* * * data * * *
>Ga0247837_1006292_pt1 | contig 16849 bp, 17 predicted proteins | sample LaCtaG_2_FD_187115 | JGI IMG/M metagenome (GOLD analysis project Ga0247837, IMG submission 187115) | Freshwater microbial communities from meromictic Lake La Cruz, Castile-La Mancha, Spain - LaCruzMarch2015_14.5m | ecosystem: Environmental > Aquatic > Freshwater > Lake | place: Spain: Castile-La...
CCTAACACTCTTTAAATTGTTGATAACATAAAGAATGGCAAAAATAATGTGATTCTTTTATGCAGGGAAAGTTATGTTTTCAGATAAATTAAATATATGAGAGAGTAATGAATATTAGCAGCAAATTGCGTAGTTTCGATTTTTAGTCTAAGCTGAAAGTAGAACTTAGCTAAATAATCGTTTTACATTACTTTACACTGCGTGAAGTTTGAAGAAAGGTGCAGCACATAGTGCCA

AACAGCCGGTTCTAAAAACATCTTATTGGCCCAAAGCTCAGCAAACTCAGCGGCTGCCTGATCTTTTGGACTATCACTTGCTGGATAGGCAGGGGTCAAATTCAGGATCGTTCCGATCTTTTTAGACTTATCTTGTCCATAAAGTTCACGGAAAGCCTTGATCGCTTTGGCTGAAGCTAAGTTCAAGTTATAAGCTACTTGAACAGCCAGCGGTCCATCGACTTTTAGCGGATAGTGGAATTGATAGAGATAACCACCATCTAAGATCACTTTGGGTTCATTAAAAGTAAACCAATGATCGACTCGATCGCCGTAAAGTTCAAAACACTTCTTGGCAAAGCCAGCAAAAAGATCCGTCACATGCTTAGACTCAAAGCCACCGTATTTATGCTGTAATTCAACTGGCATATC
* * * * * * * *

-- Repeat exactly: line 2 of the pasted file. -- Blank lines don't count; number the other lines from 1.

CCTAACACTCTTTAAATTGTTGATAACATAAAGAATGGCAAAAATAATGTGATTCTTTTATGCAGGGAAAGTTATGTTTTCAGATAAATTAAATATATGAGAGAGTAATGAATATTAGCAGCAAATTGCGTAGTTTCGATTTTTAGTCTAAGCTGAAAGTAGAACTTAGCTAAATAATCGTTTTACATTACTTTACACTGCGTGAAGTTTGAAGAAAGGTGCAGCACATAGTGCCA